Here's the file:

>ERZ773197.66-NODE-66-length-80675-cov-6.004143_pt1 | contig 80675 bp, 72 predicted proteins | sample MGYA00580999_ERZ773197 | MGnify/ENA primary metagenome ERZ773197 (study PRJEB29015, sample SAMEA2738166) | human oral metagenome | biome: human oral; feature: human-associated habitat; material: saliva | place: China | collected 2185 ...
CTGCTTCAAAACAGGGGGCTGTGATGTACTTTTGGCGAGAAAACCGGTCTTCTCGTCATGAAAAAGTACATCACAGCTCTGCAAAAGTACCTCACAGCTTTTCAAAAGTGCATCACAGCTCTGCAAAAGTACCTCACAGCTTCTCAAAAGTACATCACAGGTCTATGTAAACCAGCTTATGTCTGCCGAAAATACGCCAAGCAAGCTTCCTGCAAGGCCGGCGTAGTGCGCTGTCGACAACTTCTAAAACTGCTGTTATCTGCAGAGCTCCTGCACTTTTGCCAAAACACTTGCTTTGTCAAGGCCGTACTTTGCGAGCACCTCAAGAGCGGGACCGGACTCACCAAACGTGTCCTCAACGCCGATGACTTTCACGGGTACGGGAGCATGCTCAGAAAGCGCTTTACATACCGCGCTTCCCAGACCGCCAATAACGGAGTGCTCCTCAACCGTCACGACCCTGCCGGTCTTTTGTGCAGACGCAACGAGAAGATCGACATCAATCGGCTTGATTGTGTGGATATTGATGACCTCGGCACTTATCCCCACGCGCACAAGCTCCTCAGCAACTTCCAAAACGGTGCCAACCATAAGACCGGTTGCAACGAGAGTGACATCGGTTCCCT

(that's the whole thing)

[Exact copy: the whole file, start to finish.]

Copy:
>ERZ773197.66-NODE-66-length-80675-cov-6.004143_pt1 | contig 80675 bp, 72 predicted proteins | sample MGYA00580999_ERZ773197 | MGnify/ENA primary metagenome ERZ773197 (study PRJEB29015, sample SAMEA2738166) | human oral metagenome | biome: human oral; feature: human-associated habitat; material: saliva | place: China | collected 2185 ...
CTGCTTCAAAACAGGGGGCTGTGATGTACTTTTGGCGAGAAAACCGGTCTTCTCGTCATGAAAAAGTACATCACAGCTCTGCAAAAGTACCTCACAGCTTTTCAAAAGTGCATCACAGCTCTGCAAAAGTACCTCACAGCTTCTCAAAAGTACATCACAGGTCTATGTAAACCAGCTTATGTCTGCCGAAAATACGCCAAGCAAGCTTCCTGCAAGGCCGGCGTAGTGCGCTGTCGACAACTTCTAAAACTGCTGTTATCTGCAGAGCTCCTGCACTTTTGCCAAAACACTTGCTTTGTCAAGGCCGTACTTTGCGAGCACCTCAAGAGCGGGACCGGACTCACCAAACGTGTCCTCAACGCCGATGACTTTCACGGGTACGGGAGCATGCTCAGAAAGCGCTTTACATACCGCGCTTCCCAGACCGCCAATAACGGAGTGCTCCTCAACCGTCACGACCCTGCCGGTCTTTTGTGCAGACGCAACGAGAAGATCGACATCAATCGGCTTGATTGTGTGGATATTGATGACCTCGGCACTTATCCCCACGCGCACAAGCTCCTCAGCAACTTCCAAAACGGTGCCAACCATAAGACCGGTTGCAACGAGAGTGACATCGGTTCCCT